ADS-B Attack Classification using Machine Learning Techniques


Kacem T., KAYA A., KEÇELİ A. S. , ÇATAL Ç., Wijsekera D., Costa P.

2021 IEEE Intelligent Vehicles Symposium Workshops (IV Workshops), Nagoya, Japan, 11 July 2021 identifier identifier

Abstract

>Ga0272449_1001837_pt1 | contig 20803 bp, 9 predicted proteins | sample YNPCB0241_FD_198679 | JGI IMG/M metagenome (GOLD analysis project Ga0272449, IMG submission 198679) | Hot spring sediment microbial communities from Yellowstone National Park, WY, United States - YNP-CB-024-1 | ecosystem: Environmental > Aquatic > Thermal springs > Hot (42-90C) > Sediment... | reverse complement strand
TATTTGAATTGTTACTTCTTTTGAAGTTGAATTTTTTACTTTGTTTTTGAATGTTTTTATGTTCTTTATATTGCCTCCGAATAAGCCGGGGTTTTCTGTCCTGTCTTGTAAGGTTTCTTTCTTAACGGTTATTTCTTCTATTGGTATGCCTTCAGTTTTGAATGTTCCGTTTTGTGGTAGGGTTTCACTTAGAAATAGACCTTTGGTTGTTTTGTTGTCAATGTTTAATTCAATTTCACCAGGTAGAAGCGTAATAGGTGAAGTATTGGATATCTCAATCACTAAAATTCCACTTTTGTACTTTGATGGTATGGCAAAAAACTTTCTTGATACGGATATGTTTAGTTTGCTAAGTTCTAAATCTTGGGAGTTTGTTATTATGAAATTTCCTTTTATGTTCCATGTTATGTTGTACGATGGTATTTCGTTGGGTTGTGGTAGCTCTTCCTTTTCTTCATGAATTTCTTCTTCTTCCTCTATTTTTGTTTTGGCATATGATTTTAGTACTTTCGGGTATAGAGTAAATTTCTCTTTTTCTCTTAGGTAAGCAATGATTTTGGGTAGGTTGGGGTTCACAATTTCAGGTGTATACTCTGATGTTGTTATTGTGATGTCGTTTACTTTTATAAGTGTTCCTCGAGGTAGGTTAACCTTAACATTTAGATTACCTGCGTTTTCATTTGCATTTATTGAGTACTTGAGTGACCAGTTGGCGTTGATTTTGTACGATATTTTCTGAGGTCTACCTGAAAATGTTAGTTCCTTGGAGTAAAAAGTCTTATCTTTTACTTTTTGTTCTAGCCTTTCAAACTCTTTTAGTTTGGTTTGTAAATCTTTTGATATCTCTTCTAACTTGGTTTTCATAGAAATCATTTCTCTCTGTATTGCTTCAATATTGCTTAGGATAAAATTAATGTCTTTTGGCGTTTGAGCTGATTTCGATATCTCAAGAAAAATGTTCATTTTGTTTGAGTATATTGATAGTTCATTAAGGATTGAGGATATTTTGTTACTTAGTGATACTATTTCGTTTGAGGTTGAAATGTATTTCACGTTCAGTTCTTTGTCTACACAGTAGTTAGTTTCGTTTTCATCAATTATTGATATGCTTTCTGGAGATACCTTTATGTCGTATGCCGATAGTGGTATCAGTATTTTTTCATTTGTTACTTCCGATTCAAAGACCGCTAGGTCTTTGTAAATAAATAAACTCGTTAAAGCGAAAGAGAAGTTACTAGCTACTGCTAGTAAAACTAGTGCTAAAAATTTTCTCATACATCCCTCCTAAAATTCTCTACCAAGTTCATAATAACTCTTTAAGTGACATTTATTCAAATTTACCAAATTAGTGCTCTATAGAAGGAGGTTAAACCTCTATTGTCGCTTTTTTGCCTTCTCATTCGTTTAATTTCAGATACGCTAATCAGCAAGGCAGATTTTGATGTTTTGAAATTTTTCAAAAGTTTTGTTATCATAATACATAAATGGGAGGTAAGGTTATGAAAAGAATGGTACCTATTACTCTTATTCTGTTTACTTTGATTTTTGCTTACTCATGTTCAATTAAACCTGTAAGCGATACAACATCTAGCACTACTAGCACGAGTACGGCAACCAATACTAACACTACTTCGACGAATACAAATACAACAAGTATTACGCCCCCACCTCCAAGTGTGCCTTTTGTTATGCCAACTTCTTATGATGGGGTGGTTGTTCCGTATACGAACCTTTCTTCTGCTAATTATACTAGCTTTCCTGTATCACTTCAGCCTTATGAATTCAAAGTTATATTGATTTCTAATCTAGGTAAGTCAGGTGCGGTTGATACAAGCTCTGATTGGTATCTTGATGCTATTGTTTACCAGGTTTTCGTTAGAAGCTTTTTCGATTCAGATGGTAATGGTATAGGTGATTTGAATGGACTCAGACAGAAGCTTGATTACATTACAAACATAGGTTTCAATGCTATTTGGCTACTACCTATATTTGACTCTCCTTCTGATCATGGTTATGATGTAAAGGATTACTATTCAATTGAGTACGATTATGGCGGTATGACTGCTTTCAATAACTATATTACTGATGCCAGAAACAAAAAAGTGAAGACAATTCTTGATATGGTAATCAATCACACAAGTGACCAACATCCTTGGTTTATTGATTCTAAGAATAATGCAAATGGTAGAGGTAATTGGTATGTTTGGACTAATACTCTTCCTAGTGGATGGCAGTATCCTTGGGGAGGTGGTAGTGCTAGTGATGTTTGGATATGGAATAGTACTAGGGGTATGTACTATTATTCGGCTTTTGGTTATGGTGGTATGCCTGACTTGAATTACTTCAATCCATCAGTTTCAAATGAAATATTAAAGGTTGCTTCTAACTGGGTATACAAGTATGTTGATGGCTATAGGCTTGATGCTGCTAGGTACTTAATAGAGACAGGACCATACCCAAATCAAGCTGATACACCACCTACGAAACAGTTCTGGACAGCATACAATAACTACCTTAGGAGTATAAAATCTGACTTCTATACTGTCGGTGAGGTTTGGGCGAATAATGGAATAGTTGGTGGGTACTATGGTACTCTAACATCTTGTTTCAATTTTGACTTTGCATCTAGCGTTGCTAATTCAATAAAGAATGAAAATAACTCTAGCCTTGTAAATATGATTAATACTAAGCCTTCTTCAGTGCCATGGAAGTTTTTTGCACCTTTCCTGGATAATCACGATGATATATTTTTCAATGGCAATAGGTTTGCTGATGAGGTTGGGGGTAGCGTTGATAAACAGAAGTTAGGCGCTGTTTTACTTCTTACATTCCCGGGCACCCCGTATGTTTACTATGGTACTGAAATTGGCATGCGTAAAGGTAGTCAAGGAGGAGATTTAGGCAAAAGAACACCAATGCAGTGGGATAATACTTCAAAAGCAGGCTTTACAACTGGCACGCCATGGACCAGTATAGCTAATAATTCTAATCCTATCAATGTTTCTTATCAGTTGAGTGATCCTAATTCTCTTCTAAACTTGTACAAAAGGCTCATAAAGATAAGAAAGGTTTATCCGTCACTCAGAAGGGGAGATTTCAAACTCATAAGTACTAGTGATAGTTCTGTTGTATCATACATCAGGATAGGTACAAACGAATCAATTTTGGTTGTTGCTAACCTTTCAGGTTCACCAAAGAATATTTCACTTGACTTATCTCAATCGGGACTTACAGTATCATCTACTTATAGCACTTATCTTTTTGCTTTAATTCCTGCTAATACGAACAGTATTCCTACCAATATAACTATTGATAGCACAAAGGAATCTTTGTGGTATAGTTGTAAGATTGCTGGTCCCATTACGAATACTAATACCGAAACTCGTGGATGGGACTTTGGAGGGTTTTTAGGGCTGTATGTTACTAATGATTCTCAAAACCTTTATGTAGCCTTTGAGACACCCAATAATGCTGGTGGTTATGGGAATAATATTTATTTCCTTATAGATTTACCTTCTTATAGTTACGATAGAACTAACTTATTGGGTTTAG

Automatic Dependent Surveillance Broadcast (ADS-B) is one of the most prominent protocols in Air Traffic Control (ATC). Its key advantages derive from using GPS as a location provider, resulting in better location accuracy while offering substantially lower deployment and operational costs when compared to traditional radar technologies. ADS-B not only can enhance radar coverage but also is a standalone solution to areas without radar coverage. Despite these advantages, a wider adoption of the technology is limited due to security vulnerabilities, which are rooted in the protocol's open broadcast of clear-text messages. In spite of the seriousness of such concerns, very few researchers attempted to propose viable approaches to address such vulnerabilities. In addition to the importance of detecting ADS-B attacks, classifying these attacks is as important since it will enable the security experts and ATC controllers to better understand the attack vector thus enhancing the future protection mechanisms. Unfortunately, there have been very little research on automatically classifying ADS-B attacks. Even the few approaches that attempted to do so considered just two classification categories, i.e. malicious message vs not malicious message. In this paper, we propose a new module to our ADS-Bsec framework capable of classifying ADS-B attacks using advanced machine learning techniques including Support Vector Machines (SVM), Decision Tree, and Random Forest (RF). Our module has the advantage that it adopts a multi-class classification approach based on the nature of the ADS-B attacks not just the traditional 2-category classifiers. To illustrate and evaluate our ideas, we designed several experiments using a flight dataset from Lisbon to Paris that includes ADS-B attacks from three categories. Our experimental results demonstrated that machine learning-based models provide high performance in terms of accuracy, sensitivity, and specificity metrics.